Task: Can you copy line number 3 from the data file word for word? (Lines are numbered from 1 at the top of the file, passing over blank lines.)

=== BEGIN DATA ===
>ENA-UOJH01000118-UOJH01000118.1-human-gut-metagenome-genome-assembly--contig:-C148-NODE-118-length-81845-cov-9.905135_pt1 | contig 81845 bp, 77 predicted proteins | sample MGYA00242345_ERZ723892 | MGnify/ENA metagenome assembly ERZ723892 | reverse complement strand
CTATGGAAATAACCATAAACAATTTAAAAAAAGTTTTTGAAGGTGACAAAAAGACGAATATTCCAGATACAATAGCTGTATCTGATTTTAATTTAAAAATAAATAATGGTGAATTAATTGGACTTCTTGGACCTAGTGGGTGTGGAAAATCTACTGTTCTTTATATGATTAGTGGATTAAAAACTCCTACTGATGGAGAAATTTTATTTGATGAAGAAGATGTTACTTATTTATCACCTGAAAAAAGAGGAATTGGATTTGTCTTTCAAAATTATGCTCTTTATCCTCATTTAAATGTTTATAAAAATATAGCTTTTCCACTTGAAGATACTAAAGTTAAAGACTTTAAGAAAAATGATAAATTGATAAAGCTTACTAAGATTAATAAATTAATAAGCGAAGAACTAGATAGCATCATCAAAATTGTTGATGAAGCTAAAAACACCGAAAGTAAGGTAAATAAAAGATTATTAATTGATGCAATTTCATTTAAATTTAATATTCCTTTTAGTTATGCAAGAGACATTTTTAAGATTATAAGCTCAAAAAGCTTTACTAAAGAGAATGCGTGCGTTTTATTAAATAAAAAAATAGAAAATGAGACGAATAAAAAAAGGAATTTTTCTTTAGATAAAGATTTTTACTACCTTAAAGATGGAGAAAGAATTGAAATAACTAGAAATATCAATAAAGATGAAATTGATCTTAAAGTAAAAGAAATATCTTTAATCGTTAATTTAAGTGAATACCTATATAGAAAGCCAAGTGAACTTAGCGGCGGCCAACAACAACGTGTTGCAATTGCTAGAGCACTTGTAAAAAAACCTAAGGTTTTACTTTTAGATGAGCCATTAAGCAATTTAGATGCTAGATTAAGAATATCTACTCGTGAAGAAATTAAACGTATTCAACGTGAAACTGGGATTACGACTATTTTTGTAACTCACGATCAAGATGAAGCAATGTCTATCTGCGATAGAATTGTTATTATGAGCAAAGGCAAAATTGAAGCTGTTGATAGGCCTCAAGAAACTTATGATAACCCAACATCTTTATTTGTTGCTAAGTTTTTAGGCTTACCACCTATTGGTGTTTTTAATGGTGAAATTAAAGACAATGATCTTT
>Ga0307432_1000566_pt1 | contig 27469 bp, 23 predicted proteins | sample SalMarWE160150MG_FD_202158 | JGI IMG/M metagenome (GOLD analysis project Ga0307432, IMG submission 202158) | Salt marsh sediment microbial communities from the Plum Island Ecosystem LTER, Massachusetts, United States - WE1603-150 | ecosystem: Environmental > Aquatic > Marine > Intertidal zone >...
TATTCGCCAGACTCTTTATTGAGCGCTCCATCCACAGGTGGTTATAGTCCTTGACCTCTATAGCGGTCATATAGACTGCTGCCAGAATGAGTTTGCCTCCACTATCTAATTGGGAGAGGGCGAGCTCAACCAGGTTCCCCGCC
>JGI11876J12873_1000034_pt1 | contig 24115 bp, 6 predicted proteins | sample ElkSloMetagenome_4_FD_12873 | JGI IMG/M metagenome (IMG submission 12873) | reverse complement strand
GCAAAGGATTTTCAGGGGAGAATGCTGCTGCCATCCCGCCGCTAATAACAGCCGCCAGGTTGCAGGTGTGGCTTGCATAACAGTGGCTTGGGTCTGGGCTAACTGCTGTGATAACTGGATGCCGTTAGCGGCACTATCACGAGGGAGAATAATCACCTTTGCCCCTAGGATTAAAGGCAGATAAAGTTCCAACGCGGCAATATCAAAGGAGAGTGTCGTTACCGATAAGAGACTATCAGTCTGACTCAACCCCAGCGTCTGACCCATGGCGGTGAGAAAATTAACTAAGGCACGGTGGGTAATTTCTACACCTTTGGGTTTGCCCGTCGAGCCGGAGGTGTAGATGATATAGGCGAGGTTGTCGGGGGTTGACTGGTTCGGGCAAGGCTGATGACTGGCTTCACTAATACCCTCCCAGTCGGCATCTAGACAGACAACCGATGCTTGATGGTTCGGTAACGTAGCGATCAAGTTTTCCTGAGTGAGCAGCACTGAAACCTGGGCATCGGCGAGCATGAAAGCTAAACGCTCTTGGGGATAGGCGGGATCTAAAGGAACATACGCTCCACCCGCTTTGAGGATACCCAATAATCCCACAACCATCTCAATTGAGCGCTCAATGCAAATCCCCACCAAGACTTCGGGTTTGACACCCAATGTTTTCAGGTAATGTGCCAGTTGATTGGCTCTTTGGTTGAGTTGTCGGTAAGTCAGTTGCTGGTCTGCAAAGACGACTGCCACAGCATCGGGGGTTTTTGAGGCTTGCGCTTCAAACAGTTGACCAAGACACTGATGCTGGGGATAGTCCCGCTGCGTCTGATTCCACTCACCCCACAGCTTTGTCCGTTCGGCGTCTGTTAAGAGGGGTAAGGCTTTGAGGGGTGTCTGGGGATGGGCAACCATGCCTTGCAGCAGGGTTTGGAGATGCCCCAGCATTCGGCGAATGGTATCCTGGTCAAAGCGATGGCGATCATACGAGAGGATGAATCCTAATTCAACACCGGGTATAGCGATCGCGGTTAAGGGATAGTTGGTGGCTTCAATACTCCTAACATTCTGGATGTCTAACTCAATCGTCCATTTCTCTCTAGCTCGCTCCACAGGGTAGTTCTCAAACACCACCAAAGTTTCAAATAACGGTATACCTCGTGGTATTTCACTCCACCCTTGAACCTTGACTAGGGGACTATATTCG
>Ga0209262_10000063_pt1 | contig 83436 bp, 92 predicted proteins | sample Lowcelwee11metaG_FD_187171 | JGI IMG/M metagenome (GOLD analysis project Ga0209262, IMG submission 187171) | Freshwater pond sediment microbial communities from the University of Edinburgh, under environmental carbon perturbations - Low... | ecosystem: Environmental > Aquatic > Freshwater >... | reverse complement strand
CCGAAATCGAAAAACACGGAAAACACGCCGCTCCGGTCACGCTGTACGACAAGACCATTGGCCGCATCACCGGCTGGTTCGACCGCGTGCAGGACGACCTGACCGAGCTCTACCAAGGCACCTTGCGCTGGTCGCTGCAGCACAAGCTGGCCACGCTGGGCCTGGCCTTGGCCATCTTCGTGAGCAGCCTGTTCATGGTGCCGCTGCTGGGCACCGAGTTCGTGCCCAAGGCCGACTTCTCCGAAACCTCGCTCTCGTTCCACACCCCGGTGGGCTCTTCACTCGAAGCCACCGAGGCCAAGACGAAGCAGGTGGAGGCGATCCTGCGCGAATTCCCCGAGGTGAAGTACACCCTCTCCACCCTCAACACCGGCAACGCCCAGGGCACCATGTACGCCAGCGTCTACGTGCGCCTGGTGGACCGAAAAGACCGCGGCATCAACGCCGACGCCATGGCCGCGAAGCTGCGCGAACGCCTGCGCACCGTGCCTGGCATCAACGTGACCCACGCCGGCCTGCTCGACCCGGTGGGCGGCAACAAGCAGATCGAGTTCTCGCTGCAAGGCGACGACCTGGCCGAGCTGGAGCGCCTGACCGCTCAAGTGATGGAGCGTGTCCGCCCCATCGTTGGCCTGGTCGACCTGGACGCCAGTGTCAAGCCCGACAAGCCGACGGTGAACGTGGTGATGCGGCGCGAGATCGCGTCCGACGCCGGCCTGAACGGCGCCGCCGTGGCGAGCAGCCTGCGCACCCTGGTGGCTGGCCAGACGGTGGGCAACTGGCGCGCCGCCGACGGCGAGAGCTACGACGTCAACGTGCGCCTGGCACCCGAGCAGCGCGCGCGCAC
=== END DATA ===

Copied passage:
>Ga0307432_1000566_pt1 | contig 27469 bp, 23 predicted proteins | sample SalMarWE160150MG_FD_202158 | JGI IMG/M metagenome (GOLD analysis project Ga0307432, IMG submission 202158) | Salt marsh sediment microbial communities from the Plum Island Ecosystem LTER, Massachusetts, United States - WE1603-150 | ecosystem: Environmental > Aquatic > Marine > Intertidal zone >...